Whenever a home is about to undergo major repairs, the homeowner should consider what types of warranties are offered so they are best protected in the future.

 “We offer the full lifetime warranty on the whole project, so you never have to worry if there’s any issues or anything that goes on with the window that’s in your home. As long as you’re there, we take care of it,” says Fiel. “We do offer a lifetime warranty on the installation. The product warranty is 20 years on the glass and the frame. Anything that goes wrong with the product itself for 20 years, it’s taken care of at no charge.”

Although not every contractor may offer their own warranties, each manufacturer will carry them for the individual product. Not only should they consider the types of warranties that are offered but whether or not that company will be easily reached in times of need. They should look for a contractor who is reliable and lives up to their word.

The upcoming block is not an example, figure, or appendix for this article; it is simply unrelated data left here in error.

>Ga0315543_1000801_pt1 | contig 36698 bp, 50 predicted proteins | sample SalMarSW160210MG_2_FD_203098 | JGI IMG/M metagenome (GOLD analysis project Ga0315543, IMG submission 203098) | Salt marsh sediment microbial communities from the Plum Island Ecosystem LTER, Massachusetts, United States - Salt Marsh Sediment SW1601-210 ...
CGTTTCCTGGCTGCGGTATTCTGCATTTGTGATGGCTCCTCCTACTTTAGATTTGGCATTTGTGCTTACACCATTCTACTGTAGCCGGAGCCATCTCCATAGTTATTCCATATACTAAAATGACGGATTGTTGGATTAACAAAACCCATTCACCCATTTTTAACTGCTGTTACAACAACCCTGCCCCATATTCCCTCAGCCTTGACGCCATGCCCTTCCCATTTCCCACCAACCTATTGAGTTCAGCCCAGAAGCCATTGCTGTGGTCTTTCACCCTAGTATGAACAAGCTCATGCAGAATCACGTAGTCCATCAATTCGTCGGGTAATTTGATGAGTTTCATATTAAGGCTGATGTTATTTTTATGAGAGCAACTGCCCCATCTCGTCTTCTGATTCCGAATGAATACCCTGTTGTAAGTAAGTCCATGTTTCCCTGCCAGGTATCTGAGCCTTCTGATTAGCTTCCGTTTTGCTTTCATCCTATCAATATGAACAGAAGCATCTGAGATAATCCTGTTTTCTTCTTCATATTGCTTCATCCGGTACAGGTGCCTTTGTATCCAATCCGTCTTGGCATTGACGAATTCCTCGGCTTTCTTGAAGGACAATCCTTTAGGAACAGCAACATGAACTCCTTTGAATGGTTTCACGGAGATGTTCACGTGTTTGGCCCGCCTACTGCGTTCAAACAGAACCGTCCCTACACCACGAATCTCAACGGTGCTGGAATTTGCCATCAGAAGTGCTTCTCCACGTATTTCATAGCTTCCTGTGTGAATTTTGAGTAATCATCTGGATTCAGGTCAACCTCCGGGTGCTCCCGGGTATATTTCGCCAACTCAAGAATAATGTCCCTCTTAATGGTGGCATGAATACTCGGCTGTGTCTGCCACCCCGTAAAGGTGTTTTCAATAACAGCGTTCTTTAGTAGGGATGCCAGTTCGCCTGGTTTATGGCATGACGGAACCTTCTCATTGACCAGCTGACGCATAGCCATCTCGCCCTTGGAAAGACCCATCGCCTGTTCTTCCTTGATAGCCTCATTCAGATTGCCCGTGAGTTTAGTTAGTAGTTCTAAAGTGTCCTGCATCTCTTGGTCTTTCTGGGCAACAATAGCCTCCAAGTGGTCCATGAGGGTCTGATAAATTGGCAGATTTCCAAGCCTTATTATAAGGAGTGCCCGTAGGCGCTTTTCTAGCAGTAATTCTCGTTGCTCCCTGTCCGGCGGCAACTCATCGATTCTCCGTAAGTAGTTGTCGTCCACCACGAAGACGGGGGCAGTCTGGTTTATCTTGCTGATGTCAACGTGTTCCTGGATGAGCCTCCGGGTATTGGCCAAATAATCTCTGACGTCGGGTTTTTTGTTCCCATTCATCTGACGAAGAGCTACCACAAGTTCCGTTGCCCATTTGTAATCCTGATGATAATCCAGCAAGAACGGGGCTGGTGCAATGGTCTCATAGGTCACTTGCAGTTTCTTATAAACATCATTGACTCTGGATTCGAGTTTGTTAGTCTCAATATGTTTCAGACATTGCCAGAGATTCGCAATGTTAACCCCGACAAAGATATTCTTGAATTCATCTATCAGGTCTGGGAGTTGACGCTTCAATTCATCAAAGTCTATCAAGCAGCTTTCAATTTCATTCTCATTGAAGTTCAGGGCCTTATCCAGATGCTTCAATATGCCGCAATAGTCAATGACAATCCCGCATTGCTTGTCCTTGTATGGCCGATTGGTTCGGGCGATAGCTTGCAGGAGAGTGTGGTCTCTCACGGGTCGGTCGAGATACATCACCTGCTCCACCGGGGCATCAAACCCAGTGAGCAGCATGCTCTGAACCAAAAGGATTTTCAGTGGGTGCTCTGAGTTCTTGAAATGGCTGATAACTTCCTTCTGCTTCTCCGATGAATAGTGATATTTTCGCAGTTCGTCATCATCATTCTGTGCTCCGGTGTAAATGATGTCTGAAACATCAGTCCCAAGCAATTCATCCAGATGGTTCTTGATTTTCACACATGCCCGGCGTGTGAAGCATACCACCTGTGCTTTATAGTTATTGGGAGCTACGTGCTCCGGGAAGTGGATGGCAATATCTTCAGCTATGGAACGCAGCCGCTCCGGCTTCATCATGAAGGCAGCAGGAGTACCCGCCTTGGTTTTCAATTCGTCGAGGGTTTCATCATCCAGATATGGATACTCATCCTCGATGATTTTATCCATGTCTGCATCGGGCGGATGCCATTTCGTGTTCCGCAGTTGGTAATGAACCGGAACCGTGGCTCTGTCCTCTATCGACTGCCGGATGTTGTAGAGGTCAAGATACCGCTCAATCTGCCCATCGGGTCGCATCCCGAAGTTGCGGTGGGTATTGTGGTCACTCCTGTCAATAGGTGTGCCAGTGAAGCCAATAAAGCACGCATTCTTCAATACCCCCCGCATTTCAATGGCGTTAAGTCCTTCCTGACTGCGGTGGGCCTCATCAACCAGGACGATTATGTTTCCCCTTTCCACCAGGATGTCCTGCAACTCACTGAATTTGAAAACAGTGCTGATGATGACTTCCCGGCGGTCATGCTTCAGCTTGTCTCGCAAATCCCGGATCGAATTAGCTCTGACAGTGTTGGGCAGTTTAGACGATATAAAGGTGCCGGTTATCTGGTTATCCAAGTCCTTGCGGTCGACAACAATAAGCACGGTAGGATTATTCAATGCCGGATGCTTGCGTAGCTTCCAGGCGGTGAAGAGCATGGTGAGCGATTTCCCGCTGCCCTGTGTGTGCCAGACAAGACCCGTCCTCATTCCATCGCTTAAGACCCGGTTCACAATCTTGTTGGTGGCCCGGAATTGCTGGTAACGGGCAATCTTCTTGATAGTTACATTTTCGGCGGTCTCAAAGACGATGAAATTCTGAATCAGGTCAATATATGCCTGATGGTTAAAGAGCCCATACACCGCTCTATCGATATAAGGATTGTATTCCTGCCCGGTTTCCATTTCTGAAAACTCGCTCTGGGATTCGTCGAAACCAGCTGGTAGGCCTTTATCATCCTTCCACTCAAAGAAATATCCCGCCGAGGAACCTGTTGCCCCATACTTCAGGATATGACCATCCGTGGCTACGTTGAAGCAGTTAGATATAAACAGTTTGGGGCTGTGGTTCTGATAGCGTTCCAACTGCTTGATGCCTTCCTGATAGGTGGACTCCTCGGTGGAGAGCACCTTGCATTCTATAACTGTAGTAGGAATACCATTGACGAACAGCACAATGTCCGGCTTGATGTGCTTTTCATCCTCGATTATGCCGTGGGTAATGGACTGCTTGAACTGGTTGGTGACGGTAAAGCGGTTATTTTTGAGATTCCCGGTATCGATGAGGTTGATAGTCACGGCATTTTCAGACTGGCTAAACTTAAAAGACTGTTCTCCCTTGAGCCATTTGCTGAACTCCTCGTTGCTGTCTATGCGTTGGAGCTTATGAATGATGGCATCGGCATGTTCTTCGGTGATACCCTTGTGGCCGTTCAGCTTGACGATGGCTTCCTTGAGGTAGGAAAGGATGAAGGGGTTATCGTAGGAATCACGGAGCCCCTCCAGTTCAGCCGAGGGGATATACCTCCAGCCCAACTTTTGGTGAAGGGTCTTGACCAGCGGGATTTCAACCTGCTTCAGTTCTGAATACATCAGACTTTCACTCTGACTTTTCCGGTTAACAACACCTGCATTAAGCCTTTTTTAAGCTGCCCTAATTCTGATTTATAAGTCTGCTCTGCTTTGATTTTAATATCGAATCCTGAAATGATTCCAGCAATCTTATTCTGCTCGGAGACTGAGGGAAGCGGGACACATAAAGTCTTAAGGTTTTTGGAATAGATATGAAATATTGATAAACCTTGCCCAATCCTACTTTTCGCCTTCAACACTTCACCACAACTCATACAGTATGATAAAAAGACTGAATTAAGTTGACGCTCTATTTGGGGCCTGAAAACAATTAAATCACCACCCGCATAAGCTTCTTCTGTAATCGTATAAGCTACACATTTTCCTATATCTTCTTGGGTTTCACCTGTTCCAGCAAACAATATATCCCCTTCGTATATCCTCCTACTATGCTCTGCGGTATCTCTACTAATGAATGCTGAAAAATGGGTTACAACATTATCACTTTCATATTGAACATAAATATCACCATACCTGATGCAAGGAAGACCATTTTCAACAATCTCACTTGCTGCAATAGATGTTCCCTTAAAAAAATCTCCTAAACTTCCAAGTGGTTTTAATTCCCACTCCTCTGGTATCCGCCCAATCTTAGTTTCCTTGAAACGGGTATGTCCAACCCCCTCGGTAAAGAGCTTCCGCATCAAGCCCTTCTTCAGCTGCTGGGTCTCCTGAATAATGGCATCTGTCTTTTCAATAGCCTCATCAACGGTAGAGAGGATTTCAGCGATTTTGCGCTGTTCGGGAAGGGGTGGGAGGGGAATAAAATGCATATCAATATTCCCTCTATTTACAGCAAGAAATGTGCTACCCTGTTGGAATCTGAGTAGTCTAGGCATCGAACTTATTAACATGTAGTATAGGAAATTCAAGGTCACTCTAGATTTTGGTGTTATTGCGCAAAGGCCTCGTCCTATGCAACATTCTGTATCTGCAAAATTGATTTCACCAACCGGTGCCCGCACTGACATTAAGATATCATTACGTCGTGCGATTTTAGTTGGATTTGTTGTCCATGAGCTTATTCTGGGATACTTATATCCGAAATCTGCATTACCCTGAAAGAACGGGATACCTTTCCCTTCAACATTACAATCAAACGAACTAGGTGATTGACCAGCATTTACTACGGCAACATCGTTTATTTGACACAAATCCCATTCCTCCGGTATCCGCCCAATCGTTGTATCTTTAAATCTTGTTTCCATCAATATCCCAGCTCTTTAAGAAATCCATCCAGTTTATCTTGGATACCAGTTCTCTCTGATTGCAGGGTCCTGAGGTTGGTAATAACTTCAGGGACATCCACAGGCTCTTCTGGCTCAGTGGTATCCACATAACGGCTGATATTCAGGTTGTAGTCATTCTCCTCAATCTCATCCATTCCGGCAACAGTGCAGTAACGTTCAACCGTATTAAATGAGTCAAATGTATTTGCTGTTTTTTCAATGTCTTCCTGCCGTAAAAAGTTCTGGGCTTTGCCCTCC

“If there is ever an issue or problem related to the installation, we will fix it free of charge as long as you own the house,” Finley says. “If a window or door ever needs attention for a warranty issue, we will handle it for you. If you ever forget how to tilt your windows out for cleaning, we’ll be happy to stop by and show you.”

Alderfer Glass
Servicing Pa.
(215) 723-1192

DNA Roofing & Siding
Newark, Del.
(302) 455-2180

Global Home Improvement
Servicing Pa. and N.J.
(866) 735-1121

Lawrenceville Home Improvement
Lawrenceville, N.J.
(609) 882-6709

M&J Roofing
Turnersville, N.J.
(856) 431-5244

Renewal by Andersen of Philadelphia and South Jersey
Servicing Pa. and N.J.
(856) 336-8911

Spring House Window & Door
Spring House, Pa.
(215) 653-0929

Select imagery courtesy of Global Home Improvement.

Published (and copyrighted) in House & Home, Volume 20, Issue 9 (March 2020). 
For more info on House & Home magazine, click here